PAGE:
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DRAG RACING BOOMS : More Than 50,000 Fans Are Expected Today for Finals of 28th Winternationals at Pomona

February 07, 1988|SHAV GLICK | Times Staff Writer

Spread over 240 acres of the Los Angeles County Fairgrounds parking lot this week have been more than 500 drag racing machines, ranging from the $1-million operation of funny car champion Kenny Bernstein to the backyard garage stock eliminator of Linda Myers, a deputy coroner from Victorville.

They are there for the 28th running of the Chief Auto Parts Winternationals, traditionally the most successful of the National Hot Rod Assn.'s 16-race, $15-million world championship drag racing season.

Last year's final eliminations attracted 54,000 spectators to the Pomona Fairplex, the highest single-day attendance in drag racing history. An even larger crowd is anticipated today.

Drag racing is undergoing a golden era boom unparalleled in racing.

Last year, more than one million spectators attended 14 NHRA national events, a combined audience of more than 200 million viewers watched drag racing on television, more than 120 companies participated in a sponsorship program that offered $14 million in contingency prizes and the roster of the NHRA reached more than 56,000, including 160 member tracks and 20,000 registered competitors.


"There are many reasons, but foremost I believe, are television exposure, the continued financial support of Winston as our series sponsor, an increased involvement in Detroit for high-performance cars and the fact that spectators can get right alongside the cars in the pits," said Dallas Gardner, president of the Glendora-based drag racing organization.

"Television stimulated more awareness of drag racing, and we are sure that when viewers saw the professionalism of our competitors, it gave them a different perception of what our sport is all about."

Indeed, the row upon row of high profile 18-wheelers--rolling machine shops as well as traveling billboards--that fill the Pomona parking lot with their sophisticated, space-age race cars, must shock old-timers who remember not too many years ago when most arrived towing cars from home with spray can paint jobs.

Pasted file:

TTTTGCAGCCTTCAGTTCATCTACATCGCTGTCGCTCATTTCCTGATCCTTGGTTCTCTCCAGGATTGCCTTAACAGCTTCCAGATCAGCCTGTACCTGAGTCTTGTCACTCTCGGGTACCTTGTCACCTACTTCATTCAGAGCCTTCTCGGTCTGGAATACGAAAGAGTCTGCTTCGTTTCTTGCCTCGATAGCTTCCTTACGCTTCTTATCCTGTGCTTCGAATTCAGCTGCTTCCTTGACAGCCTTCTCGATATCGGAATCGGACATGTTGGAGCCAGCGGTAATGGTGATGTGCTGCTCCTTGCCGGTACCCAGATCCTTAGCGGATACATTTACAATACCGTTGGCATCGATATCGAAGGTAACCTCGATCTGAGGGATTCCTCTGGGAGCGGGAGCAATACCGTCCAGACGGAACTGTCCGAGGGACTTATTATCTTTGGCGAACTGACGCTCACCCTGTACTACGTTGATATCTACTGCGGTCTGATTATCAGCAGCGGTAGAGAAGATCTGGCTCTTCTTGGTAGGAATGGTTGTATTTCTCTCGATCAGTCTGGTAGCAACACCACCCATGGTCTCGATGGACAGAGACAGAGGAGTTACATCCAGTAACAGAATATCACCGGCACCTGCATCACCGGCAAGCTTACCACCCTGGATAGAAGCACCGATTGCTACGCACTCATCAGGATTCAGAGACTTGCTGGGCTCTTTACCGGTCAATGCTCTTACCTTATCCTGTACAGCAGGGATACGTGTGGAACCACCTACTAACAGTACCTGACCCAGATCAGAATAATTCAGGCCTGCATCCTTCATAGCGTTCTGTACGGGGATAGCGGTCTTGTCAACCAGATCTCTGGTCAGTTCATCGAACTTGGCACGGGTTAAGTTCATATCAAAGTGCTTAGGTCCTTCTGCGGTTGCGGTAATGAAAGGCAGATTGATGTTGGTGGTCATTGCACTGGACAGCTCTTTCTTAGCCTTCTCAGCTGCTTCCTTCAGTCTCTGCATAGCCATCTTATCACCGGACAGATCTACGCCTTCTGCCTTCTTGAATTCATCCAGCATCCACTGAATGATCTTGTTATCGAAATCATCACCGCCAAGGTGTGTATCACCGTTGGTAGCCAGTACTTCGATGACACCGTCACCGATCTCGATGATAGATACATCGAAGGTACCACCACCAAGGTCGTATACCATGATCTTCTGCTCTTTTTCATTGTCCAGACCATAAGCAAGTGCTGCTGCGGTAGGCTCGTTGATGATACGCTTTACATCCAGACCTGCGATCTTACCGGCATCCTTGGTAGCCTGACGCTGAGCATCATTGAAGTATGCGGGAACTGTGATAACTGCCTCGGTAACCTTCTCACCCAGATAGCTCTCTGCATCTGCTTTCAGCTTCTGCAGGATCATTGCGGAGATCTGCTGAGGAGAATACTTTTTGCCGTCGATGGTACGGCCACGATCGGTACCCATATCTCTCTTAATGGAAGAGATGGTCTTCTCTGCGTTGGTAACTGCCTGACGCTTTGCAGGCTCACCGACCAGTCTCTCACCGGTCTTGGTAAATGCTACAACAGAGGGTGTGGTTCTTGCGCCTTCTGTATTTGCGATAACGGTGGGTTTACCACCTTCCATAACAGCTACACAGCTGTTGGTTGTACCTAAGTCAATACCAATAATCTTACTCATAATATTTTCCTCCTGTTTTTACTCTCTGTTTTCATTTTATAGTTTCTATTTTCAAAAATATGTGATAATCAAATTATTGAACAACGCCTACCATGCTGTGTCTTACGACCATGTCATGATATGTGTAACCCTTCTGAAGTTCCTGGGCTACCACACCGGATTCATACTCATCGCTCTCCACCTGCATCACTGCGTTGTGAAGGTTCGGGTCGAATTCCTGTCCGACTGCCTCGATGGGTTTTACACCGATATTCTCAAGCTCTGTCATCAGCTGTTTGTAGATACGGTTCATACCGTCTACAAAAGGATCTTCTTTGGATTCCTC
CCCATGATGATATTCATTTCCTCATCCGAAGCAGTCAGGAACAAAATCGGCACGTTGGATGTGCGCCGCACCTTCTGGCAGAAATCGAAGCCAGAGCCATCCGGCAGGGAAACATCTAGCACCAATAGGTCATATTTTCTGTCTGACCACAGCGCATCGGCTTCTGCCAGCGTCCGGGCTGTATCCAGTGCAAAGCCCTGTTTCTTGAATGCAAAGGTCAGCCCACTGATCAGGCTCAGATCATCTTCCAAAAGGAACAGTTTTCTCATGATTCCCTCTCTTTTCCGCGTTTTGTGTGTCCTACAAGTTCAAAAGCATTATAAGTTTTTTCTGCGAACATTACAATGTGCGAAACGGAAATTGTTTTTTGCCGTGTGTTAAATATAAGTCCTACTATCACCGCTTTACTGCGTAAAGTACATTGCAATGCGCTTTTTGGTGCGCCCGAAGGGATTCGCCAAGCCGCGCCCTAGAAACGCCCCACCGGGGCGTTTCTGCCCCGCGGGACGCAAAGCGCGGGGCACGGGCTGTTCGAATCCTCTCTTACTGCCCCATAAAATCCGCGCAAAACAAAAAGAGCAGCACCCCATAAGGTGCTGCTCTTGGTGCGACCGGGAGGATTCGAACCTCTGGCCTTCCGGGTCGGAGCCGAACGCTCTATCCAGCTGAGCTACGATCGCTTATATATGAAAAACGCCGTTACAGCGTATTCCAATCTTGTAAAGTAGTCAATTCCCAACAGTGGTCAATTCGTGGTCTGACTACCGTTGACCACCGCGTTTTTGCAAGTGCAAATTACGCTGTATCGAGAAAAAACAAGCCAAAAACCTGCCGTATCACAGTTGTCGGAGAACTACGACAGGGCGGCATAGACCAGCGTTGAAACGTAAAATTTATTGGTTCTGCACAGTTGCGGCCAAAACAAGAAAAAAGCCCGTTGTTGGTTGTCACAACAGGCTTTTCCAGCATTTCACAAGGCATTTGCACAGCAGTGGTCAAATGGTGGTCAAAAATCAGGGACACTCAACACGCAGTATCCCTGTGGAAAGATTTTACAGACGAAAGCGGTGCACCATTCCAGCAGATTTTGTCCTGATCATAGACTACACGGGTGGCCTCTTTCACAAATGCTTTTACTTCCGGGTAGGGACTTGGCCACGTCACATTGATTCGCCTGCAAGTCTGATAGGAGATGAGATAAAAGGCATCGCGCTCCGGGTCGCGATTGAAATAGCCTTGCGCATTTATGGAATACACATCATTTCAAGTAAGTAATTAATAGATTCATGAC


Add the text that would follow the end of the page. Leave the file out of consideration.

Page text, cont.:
The big deal when Wally Parks took hot-rodding off the streets and dry lakes of Southern California to found the NHRA in 1951 was arguing over the merits of the Ford flat-head against the Chevy 6.

Today's cars are one-of-a-kind creatures that are put through wind tunnel tests before they ever show up on a racing strip, and when they do run, every twitch of the throttle, clutch, tires and driver is measured by computers.

But one thing remains from the old days, and that may be the true measure of drag racing's popularity.

For the price of a pit pass, spectators--even children--can gather around a car, from Dick LaHaie's world champion top fuel dragster to Tony Foti's '67 Camaro super gas eliminator, to watch crews at work. Foti is a police officer from Simi Valley whose LAPD Racing Team entry looks like a patrol car, complete with the blinking red light.

"Sometimes people crowd in so close that we can barely get around to work on the car, but just when I'm about to get angry with them, I remember that they are really the backbone of our sport," said (Big Daddy) Don Garlits, the premier driver and innovator in drag racing.

"We're the only sport where the fans can get close enough to touch the cars and watch the mechanics working on the engine. They actually can get closer to us than they can to their own cars at their hometown garage."

It is not unusual to see thousands of fans still milling around the garages at the same time that cars are running eliminations.

"I've been coming out here for 20 years at least to see the Winternationals because it's the one chance I have to see what guys like Garlits and (Don) Prudhomme have for their new setups," said Greg Smith, a Pasadena pool contractor. "I know it's been 20 years because I've been bringing my son Tim every year and he's 20 now."

The cars and crews aren't the only attraction in the pits. A manufacturers midway, featuring products of the major sponsors, is like a gallery of high-performance equipment. Products are not for sale, but many offer decals, brochures, souvenirs, T-shirts and photographs.

"It's like going to Disneyland," Gardner said. "Some of the larger sponsors even hand out shopping bags, and after walking up and down the pits, a youngster can get it chock full of things to take home.

"A father and his son can get to the races at 8 or 9 in the morning and stay until 5:30 in the afternoon and spend the day breathing nitro and burning rubber and see a motor sports exposition at the same time. They'll go home exhausted, but happy and loaded with souvenirs."

The beginning of drag racing's increased popularity occurred with the arrival of two organizations in 1975 and 1976. In 1975, the R.J. Reynolds Tobacco Co. joined forces with the NHRA to sponsor the Winston World Championships. And the next year, NHRA contracted with Diamond P Sports of Woodland Hills to produce and package all its television shows.

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